Mitra’s subversive play highlights the emotional, social and psychological torture that women have to endure in their struggle for existence.
Mitra not only retells the story of Draupadi, but also the story of Satyavati, Gandhari, Kunti, Ambika, Ambalika and other women whose voices have been repressed. In TT Mitra reconstructs new identities of women. The kathak here calls the valiant Bhishma “the grand old patriarch” ( Mitra TT 78) who silently watched the humiliation of women—“He heard the heart-rending wails of his clans women at the end of the Kurukshetra war. Then there’s more.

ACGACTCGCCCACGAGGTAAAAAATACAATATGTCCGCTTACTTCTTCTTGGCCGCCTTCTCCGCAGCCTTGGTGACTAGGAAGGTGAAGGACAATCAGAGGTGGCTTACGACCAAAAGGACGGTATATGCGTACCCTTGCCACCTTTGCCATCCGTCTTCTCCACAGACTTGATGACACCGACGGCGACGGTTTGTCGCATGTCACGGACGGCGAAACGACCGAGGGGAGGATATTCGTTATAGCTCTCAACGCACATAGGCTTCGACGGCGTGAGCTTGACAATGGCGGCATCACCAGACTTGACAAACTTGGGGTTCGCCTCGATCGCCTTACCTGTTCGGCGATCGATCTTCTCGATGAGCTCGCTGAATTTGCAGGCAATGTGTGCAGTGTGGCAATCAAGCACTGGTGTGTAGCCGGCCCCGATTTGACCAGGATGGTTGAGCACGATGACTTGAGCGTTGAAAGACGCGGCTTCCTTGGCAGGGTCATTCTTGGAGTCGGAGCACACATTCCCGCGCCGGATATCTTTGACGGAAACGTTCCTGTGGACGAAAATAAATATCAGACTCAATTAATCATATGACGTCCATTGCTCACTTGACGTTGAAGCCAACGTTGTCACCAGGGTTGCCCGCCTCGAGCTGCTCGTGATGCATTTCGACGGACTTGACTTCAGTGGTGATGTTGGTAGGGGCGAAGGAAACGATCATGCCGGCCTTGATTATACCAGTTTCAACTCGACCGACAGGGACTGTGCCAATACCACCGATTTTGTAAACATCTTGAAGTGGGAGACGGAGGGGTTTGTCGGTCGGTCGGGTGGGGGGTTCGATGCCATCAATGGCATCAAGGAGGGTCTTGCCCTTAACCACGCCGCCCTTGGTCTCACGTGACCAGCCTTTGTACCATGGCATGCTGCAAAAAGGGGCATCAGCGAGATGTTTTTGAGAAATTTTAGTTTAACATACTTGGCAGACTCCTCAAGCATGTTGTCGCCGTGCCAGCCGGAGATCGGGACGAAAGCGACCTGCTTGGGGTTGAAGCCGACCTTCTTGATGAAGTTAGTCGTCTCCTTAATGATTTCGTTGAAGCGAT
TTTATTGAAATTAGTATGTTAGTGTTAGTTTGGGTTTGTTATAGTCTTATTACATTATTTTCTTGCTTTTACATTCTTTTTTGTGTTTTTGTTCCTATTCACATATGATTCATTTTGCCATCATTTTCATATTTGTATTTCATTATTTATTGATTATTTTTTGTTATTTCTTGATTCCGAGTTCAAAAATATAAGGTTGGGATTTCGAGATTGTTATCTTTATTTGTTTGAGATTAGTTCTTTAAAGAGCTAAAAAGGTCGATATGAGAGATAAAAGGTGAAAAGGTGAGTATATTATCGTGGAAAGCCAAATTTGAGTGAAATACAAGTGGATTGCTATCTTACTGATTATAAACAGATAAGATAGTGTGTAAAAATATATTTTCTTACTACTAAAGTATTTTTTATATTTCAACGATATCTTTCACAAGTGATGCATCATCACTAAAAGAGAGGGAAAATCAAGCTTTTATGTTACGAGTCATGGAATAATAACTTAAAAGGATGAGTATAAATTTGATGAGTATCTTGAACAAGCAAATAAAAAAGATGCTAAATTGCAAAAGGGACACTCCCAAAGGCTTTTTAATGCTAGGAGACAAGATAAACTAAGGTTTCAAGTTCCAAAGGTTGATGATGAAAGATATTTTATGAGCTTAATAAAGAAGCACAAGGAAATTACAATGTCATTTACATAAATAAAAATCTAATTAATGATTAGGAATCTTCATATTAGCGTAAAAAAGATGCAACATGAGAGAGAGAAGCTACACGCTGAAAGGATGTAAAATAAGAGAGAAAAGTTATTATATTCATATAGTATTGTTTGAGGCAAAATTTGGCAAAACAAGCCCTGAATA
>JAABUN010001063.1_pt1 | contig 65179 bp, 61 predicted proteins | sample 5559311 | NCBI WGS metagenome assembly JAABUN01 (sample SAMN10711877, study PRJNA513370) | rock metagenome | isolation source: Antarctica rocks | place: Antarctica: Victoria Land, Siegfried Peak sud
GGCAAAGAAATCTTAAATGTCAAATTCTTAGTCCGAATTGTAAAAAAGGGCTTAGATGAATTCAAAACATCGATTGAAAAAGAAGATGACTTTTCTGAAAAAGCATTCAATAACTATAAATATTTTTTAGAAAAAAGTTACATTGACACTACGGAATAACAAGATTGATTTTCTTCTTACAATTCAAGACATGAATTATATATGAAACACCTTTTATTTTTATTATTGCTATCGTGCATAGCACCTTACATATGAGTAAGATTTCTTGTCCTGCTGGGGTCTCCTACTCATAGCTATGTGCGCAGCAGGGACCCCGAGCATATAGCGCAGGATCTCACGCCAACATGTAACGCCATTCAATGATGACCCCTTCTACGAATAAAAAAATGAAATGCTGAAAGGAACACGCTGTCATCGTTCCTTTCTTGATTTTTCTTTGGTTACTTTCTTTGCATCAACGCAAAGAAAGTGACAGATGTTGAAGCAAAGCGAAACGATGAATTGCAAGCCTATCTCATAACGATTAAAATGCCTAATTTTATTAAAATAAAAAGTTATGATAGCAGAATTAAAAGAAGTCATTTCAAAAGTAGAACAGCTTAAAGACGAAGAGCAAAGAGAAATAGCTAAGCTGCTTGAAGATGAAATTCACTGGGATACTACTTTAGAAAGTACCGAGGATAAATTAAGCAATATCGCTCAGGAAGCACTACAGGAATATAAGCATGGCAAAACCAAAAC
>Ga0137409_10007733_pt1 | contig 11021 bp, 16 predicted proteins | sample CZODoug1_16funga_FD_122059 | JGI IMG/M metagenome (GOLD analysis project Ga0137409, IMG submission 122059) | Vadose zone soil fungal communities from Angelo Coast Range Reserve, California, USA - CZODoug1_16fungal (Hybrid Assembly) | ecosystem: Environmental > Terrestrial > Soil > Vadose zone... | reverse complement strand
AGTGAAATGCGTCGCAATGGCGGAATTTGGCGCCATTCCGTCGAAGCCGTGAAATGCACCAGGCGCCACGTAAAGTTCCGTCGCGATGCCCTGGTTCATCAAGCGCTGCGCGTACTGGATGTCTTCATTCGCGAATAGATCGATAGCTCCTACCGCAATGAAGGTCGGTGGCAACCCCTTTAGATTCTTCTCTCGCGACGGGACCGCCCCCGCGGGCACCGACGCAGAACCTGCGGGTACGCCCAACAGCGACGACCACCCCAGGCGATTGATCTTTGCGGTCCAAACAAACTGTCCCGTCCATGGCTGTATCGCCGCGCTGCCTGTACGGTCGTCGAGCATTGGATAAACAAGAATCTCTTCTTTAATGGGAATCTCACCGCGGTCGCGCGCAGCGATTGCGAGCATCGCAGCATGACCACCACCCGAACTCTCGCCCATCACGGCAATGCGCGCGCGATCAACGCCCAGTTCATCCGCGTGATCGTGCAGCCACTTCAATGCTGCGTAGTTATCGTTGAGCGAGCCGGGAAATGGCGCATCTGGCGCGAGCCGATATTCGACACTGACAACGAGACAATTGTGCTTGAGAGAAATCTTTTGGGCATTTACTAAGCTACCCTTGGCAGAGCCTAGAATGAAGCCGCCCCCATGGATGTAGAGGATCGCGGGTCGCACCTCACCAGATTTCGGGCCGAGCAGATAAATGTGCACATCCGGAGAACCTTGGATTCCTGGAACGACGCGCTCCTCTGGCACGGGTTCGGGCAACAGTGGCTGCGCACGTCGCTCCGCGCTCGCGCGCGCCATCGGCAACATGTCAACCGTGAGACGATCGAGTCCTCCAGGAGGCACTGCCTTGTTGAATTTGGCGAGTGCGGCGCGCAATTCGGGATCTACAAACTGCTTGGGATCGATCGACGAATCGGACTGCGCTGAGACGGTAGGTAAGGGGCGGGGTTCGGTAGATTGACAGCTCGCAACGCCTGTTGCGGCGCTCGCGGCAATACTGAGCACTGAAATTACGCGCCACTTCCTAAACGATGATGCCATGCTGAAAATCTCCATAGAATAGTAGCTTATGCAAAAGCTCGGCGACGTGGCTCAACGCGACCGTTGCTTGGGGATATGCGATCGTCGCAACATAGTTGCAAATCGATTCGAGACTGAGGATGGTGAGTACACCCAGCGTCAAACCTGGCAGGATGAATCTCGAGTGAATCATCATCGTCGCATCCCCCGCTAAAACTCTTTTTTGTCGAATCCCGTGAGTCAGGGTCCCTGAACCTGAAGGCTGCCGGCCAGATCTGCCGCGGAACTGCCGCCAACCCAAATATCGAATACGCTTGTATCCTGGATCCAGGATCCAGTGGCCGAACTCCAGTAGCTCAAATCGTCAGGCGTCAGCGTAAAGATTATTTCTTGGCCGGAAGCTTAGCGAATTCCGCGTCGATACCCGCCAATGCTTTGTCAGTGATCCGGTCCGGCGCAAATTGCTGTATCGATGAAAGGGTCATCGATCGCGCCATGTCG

For example—but no, Stop! Shame on me!” (78). The kathak’s gesture of silencing herself suggests the silencing of women throughout history. From the myth of Procne and Philomel to Draupadi women have been exploited and mercilessly silenced whenever their voices threatened patriarchy. All the pseudo-queens in the Mahabharata had to perform the roles of docile wives, mothers or daughters. Kunti even sacrificed her first born, Karna, to uphold the patriarchal rites of marriage. Most of the women are either sexually exploited to give birth to sons or became the object of masculine desires because of their physical charms. They have been denied love and respect from the society at different stages of their lives. Their sacrifices have been overlooked and never considered heroic. The kathak intervenes and makes the audience aware of the timeless tales of women: “Remember, so many aeons ago, Satyavati, Ambika and Ambalika were singed with suffering. Gandhari and Kunti—they had been carrying the burden of sorrow for all these years, and now it was the turn of Draupadi and the good Subhadra” (Mitra, TT 140). The stories of women do not end here. The narrator by her comments links the past to the present. Mitra adds an imaginary conversation with a woman spectator, Indira, at the end of the plays. The truth that emanates from it is the consciousness that human civilization should be nurtured not destroyed. Such a technique reveals the fictionality associated with the character/narrator showing her as a multiplicity of contrasting and contesting selves. Through the narrator the fictional characters acquire a living presence on stage thereby revealing the dichotomy between the fictional world of the character / role and the real existence of the actor. These strategies subvert the convention of illusion-making, thereby unfixing the boundaries of the real and the unreal. Violating the traditional norms of illusion and reality, the play introduces the audience to a realm of ‘unreal reality’. The performance on stage provides a space for the perpetual deferment of conclusive meaning.